Hydroquinone is a chemical that has been used for over a century in skin care products. One molecule of hydroquinone consists of two hydroxyl compounds and the compound benzene. At room temperature in its raw state, hydroquinone has a lustrous white color and is comprised of long, thin crystals. While hydroquinone is the most common name for the chemical, it is also referred to as quinol or benzene-1,4-diol.
In nature, hydroquinone is produced in the bodies of bombardier beetles, which use the chemical as a defensive secretion. Hydroquinone is also found in plants and fungi, including the poodle-dog bush and the Agaricus hondensis mushroom. Harvesting hydroquinone from its few natural sources is costly and impractical, and as a result, the ingredient is usually manufactured in industrial settings.
The production of hydroquinone is performed through one of three common methods. Each of the methods involves combining another substance, usually phenol or benzene, with at least one other chemical. The combination of the materials causes a reaction to occur and hydroquinone to be formed along with at least one by-product. When producing skin care formulations, manufacturers use different concentrations of hydroquinone. The concentration is represented by a percentage and refers to how much of the volume of the product is made up of hydroquinone.
Hydroquinone first became widely used during the 19th century. Initially, the chemical was an ingredient in solutions used for developing photographs in early dark rooms. Presently, hydroquinone is still found in a wide variety of film photographic developers.
The effects that hydroquinone had during film developing led to further investigation into its properties and other potential benefits. One thing that was quickly discovered about the ingredient was that with repeated handling, it had the ability to lighten the skin tissue. Although the reason for this eluded scientists initially, skin-bleaching creams came onto the market containing this ingredient. Now, the mechanism of action of hydroquinone is still not fully understood. Scientists do know for certain that hydroquinone works by decreasing the amount of pigment in the skin.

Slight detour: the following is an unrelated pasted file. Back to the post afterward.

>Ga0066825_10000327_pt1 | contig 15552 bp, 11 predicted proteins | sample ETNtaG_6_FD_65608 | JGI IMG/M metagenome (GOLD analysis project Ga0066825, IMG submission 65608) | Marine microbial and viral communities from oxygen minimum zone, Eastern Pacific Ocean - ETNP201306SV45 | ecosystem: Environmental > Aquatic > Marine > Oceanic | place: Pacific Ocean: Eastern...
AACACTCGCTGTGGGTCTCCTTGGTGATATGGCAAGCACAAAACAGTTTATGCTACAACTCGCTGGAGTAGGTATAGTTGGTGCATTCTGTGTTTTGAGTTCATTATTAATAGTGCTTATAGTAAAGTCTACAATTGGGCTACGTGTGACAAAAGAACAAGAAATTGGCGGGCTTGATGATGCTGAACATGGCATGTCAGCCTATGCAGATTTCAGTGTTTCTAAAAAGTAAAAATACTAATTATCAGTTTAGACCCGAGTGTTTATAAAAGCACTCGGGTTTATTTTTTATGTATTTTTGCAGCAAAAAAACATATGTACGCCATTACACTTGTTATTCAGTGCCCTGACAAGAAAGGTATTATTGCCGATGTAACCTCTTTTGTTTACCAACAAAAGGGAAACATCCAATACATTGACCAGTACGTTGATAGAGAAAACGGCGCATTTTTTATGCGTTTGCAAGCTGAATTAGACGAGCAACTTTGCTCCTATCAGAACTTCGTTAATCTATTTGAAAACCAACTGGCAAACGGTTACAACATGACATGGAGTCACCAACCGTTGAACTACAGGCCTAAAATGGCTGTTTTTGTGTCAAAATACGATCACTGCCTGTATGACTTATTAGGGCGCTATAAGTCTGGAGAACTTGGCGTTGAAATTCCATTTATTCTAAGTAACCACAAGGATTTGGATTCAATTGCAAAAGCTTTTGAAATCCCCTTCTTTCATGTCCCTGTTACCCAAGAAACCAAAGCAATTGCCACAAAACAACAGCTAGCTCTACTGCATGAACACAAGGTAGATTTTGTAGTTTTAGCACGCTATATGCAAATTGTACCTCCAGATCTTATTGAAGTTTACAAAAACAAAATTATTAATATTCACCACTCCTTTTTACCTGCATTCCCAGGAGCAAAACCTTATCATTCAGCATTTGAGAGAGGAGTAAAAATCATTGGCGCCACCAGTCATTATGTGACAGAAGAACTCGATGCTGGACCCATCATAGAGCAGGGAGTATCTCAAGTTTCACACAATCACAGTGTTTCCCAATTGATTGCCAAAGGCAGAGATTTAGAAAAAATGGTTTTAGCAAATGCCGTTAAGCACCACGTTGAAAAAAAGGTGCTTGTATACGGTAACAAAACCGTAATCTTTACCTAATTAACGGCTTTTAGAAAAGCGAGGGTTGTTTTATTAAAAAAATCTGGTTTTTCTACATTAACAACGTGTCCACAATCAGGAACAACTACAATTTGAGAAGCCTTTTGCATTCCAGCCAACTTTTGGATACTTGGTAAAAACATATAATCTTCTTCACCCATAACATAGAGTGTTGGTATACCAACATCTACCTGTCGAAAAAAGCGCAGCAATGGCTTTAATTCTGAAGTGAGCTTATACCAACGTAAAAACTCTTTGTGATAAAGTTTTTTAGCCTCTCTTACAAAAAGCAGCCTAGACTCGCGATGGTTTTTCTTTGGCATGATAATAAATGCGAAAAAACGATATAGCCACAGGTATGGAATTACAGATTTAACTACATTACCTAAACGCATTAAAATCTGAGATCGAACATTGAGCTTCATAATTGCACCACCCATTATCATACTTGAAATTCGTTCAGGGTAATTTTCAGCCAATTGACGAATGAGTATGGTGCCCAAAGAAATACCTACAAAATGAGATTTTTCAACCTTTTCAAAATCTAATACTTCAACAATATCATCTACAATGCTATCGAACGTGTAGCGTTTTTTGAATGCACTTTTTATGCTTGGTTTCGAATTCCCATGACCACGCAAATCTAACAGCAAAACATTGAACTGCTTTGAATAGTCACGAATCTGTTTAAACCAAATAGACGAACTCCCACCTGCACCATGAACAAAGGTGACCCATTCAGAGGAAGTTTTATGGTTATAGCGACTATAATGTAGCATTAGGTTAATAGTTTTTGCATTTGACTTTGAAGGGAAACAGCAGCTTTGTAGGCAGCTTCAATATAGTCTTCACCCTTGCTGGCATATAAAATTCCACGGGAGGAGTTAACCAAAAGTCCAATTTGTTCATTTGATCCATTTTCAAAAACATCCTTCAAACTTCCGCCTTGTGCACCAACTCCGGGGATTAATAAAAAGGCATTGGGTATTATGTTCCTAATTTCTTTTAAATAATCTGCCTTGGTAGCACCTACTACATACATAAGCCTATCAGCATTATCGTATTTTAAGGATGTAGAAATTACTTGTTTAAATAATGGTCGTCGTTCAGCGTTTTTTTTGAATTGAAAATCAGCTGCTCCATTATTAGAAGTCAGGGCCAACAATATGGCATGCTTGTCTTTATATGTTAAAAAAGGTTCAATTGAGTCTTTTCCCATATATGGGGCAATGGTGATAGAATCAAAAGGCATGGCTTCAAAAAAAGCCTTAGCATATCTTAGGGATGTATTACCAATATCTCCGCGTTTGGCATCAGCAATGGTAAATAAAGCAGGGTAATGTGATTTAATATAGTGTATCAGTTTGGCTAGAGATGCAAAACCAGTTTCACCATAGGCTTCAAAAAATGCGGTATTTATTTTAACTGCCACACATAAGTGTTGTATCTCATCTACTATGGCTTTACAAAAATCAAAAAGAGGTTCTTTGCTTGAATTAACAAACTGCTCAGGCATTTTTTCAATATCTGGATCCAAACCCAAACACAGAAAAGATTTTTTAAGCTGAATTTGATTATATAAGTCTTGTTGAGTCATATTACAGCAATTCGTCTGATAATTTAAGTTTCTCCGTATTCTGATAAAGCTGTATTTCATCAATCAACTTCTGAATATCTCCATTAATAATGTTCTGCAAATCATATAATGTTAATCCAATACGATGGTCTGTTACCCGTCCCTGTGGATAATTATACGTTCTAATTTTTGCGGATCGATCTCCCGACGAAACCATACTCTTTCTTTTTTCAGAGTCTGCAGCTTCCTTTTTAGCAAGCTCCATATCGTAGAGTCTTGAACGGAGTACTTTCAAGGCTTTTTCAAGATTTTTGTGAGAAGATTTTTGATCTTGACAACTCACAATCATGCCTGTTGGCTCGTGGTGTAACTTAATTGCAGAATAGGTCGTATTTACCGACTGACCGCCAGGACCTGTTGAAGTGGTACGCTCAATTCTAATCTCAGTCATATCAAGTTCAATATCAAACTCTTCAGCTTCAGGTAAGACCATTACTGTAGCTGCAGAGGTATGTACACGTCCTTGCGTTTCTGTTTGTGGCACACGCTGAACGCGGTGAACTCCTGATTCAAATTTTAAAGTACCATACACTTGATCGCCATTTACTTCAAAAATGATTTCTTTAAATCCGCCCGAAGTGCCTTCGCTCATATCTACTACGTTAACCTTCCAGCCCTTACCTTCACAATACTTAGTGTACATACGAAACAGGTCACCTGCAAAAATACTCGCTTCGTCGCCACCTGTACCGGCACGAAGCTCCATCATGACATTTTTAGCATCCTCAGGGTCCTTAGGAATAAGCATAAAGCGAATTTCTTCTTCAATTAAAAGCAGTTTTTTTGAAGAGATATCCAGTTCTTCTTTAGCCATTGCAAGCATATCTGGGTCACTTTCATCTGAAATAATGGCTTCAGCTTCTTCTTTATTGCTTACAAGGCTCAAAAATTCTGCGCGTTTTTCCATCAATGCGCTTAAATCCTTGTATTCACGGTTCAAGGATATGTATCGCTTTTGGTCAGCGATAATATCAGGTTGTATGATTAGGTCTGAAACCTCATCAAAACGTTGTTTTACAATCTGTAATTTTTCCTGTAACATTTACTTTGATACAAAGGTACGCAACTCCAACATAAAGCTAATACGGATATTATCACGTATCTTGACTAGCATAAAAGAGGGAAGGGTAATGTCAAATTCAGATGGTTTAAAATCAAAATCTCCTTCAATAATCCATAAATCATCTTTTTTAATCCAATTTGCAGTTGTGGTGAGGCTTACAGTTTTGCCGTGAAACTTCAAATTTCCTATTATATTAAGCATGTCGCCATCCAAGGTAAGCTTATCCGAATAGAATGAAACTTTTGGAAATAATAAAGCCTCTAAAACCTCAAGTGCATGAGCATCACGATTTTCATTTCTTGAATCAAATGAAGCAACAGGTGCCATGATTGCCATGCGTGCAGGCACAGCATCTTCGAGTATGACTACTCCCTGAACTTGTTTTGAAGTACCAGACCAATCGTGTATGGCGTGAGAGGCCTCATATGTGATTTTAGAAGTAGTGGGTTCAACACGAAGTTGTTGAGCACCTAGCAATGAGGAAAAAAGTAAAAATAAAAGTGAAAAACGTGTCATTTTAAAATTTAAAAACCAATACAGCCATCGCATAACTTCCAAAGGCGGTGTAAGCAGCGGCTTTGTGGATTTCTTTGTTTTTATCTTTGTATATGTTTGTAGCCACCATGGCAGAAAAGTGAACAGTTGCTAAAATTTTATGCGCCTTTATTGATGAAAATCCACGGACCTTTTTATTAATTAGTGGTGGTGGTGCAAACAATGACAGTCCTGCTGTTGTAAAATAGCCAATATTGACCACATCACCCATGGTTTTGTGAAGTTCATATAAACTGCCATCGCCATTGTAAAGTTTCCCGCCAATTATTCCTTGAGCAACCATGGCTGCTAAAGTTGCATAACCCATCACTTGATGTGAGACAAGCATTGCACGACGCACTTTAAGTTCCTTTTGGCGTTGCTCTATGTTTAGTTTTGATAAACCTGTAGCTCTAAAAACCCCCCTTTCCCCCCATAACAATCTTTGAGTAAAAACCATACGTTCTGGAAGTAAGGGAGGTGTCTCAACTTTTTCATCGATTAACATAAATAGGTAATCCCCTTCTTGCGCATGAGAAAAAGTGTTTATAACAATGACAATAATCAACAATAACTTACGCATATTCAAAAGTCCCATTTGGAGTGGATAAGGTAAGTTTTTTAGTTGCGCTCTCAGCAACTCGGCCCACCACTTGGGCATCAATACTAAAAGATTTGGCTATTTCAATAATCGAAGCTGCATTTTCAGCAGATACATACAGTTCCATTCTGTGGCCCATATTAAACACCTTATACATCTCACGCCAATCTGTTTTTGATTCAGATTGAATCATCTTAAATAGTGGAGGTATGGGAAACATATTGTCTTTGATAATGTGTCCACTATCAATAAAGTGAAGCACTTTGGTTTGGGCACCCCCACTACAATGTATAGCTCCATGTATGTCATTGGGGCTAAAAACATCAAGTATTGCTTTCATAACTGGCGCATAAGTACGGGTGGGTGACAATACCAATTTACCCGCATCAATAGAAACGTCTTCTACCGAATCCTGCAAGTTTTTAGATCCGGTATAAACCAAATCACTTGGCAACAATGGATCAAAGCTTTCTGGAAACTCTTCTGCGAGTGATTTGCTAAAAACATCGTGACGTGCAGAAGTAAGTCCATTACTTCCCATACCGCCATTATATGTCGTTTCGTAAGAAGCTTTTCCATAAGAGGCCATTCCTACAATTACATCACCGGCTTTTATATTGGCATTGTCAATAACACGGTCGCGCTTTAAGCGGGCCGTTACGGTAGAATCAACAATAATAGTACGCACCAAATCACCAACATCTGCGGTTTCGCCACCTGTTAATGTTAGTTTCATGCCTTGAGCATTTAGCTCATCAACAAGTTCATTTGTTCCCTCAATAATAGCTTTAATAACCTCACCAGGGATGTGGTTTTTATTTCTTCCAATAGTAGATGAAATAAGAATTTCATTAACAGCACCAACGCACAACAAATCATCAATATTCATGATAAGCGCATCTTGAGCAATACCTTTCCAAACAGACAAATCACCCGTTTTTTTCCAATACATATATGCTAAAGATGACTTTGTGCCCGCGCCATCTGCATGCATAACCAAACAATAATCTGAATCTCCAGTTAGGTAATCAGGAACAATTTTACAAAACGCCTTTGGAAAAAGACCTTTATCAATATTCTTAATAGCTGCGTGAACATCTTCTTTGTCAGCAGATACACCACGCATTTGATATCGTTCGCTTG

The color of the skin arises from the presence of a specific pigment called melanin. The more melanin a person has in their skin, the deeper and darker its color. Because cells are continuously shed and replaced by newer cells, the body is always manufacturing melanin.
Sometimes, the body will suddenly begin to produce excessive levels of melanin in one particular area, causing that one region of skin to appear darker than the surrounding tissue. Often, this sudden increase in melanin levels is due to sun exposure. When the discoloration appears as random blotches on the complexion, it is known as age spots, while smaller dots of discoloration are commonly referred to as freckles. During pregnancy and other times when a woman's hormones fluctuate widely, a form of skin discoloration called melasma or chloasma can occur as well.
With topical application, hydroquinone works locally on the skin to reduce the amount of melanin in the area to which it was applied. As a result, the discoloration gradually fades away. Some doctors and medical scientists believe that the effectiveness of hydroquinone is due to the fact that it interferes with a chemical that is necessary for starting the production of melanin in the skin cells.
In 1982, the U.S. Food and Drug Administration (FDA) approved hydroquinone for use as a skin-whitening agent. Products with hydroquinone strengths of 2 percent or less can be purchased without a prescription. For those who do not respond to the lower strengths, a doctor can prescribe hydroquinone in concentrations of as much as 4 percent.
Hydroquinone has the potential to cause uncomfortable side effects like redness, itching and swelling. As a result many people are unable to use hydroquinone or must opt for milder formulations that contain the ingredient. Products that contain hydroquinone are not recommended for use by pregnant or nursing mothers.
Since 2006 when the FDA released a statement saying that it was reviewing its previous approval of hydroquinone, concerns have mounted about whether or not the ingredient is safe. One issue being studied is if hydroquinone has the potential to cause cancer because it contains the toxin benzene. Another side effect being investigated is exogenous ochronosis, a condition where the skin develops bluish-black spots. While it has been established that ingesting hydroquinone can lead to this problem, doctors are unsure whether or not there is a similar risk with topical use of the ingredient. As of June 2012, the FDA has yet to release its final ruling on hydroquinone.